Researchers report on electric field controlled motion in Skyrmions

Researchers from Shinshu University, the Chinese University of Hong Kong, the University of Tokyo, Tsinghua University, Kyoto University and Nanyang Technological University have experimentally demonstrated a breakthrough in manipulation of skyrmions using only electric field.

The team, led by Professor Xiaoxi Liu of Shinshu University, designed and fabricated magnetic multilayer films in the form of racetracks where the thickness of the films had a slope. They demonstrated that many skyrmion bubbles can be created and directionally displaced about 10 micrometres by applying a voltage as low as 9 volt in a repeatable manner. They also found that the domain wall displacement and velocity induced by the variation of electric field are proportional to the absolute value of voltage.

Researchers announce a breakthrough in pinning domain wall propagation

Researchers from Sultan Qaboos University in Oman, Johannes Gutenberg-Universität Mainz in Germany and Nanyang Technological University in Singapore have experimentally demonstrated a breakthrough in one of the major problems blocking the adoption of magnetic domain wall memory.

When recording each fresh bit of information onto a racetrack, there is considerable uncertainty about where each magnetic domain starts and ends, and an incorrectly-written bit can easily lead to the corruption of bits. The team, led by Professor Rachid Sbiaa of Sultan Qaboos University, devised a method to overcome this difficulty by using a staggered nanowire (see figure below).

Video lecture - Spin Conversion Phenomena in Spintronics

The UK National Physical Laboratory (NPL) published this video of a lecture by Yoshi Chika Otani from Japan's RIKEN and the University of Tokyo titled "Spin Conversion Phenomena in Spintronics"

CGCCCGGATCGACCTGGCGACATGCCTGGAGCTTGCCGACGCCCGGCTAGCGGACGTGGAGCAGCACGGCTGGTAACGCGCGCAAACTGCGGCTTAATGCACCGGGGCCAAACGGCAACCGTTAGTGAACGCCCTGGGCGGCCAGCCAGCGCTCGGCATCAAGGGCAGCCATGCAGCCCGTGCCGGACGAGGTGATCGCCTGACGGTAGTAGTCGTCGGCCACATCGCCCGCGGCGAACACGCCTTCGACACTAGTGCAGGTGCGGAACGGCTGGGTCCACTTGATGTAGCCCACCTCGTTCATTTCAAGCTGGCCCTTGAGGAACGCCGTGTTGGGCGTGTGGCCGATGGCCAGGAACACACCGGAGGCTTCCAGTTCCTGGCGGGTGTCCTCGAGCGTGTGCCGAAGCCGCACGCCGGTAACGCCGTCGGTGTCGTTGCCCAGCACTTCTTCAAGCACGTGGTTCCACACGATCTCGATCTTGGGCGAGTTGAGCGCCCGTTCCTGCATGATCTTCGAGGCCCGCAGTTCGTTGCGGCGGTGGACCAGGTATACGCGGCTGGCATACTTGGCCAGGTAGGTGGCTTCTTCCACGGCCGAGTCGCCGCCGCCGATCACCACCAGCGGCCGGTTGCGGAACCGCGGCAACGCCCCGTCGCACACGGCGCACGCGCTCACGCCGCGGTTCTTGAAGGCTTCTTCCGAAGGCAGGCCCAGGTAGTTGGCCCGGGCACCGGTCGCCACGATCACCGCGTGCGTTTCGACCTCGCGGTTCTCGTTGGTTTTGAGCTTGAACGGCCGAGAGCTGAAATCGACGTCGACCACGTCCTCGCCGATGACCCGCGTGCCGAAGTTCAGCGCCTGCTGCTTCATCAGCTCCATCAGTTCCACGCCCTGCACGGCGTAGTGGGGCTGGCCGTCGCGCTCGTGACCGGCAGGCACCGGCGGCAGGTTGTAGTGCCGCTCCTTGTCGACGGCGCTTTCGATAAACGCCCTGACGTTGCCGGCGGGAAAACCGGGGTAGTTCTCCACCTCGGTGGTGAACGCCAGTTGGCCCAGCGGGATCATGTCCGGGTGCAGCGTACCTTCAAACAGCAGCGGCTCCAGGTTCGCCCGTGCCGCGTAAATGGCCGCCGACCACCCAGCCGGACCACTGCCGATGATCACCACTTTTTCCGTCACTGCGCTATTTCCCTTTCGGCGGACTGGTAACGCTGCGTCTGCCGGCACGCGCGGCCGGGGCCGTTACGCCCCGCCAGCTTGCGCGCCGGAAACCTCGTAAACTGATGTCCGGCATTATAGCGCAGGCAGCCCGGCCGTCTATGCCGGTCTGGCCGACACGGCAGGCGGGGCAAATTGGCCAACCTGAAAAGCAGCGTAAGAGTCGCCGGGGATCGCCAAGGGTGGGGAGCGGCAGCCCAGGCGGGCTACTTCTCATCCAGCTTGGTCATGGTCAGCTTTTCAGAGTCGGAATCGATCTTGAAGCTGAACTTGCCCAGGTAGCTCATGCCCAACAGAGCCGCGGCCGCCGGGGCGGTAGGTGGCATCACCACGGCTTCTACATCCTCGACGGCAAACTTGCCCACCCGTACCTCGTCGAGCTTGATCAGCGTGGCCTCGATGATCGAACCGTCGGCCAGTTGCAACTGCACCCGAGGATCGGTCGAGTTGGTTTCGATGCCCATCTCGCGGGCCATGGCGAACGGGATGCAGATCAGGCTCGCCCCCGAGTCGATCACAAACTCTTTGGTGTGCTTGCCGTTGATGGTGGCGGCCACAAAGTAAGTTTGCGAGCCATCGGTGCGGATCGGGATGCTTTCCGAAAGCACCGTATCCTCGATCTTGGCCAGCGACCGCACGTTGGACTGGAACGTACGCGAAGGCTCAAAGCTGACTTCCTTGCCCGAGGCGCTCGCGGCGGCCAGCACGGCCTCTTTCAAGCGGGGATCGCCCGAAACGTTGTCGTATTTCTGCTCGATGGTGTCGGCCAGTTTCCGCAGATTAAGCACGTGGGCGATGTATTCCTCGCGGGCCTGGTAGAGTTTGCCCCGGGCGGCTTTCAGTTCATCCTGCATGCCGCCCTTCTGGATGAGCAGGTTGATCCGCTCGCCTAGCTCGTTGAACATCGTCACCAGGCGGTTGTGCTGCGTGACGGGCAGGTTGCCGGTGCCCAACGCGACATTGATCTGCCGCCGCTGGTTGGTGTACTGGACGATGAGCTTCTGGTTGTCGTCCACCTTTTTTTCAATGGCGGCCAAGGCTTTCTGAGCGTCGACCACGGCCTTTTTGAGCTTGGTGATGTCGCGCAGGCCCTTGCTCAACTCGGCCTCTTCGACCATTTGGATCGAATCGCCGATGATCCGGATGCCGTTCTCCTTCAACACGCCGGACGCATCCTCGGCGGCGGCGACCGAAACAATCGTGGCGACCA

The lecture covers all the recently discovered conversion phenomena, such as the direct and inverse spin Hall effects, spin Seebeck and Peltier effects, spin pumping, and the inverse Faraday effect.

Introduction to perovskite materials

Perovskite materials offer exciting properties which make them useful for solar panels, fuel cells, lasers, displays and more. Many believe Perovskites are the future of solar power and some estimate that perovskite adoption is right around the corner. Our new video below gives a short introduction to perovskites:

For more information on perovskites and to stay updated on these exciting materials, check out our Perovskite-Info knowledge hub!

Researchers produce controllable and stable skyrmions using ultra-short laser pulses

Researchers from the EPFL managed to produce controllable and stable skyrmions using laser pulses. The scientists could write and erase skyrmions in less than a few hundred nanoseconds to a few microseconds.

To create the skyrmions, the researchers used iron-germanium alloy, which can offer skyrmions at about 0 degrees Celsius, very closet o room temperature. The ultra-short laser pulses create an ultra-fast temperature jump, and the super-cooling effect at the end of the jump restricts the place in which skyrmions exist - to places in which they do not exist normally.

Spintronics at the interface - video lecture

Zeila Zanolli,a principal investigator at RWTH Aachen University and the European Theoretical Spectroscopy Facility (ETSF) gave a lecture at the MaX Conference on the Materials Design Ecosystem at the Exascale last month, titled "Spintronics at the interface".

Zeila specifically discusses the interface between Graphene and BaMnO3 materials.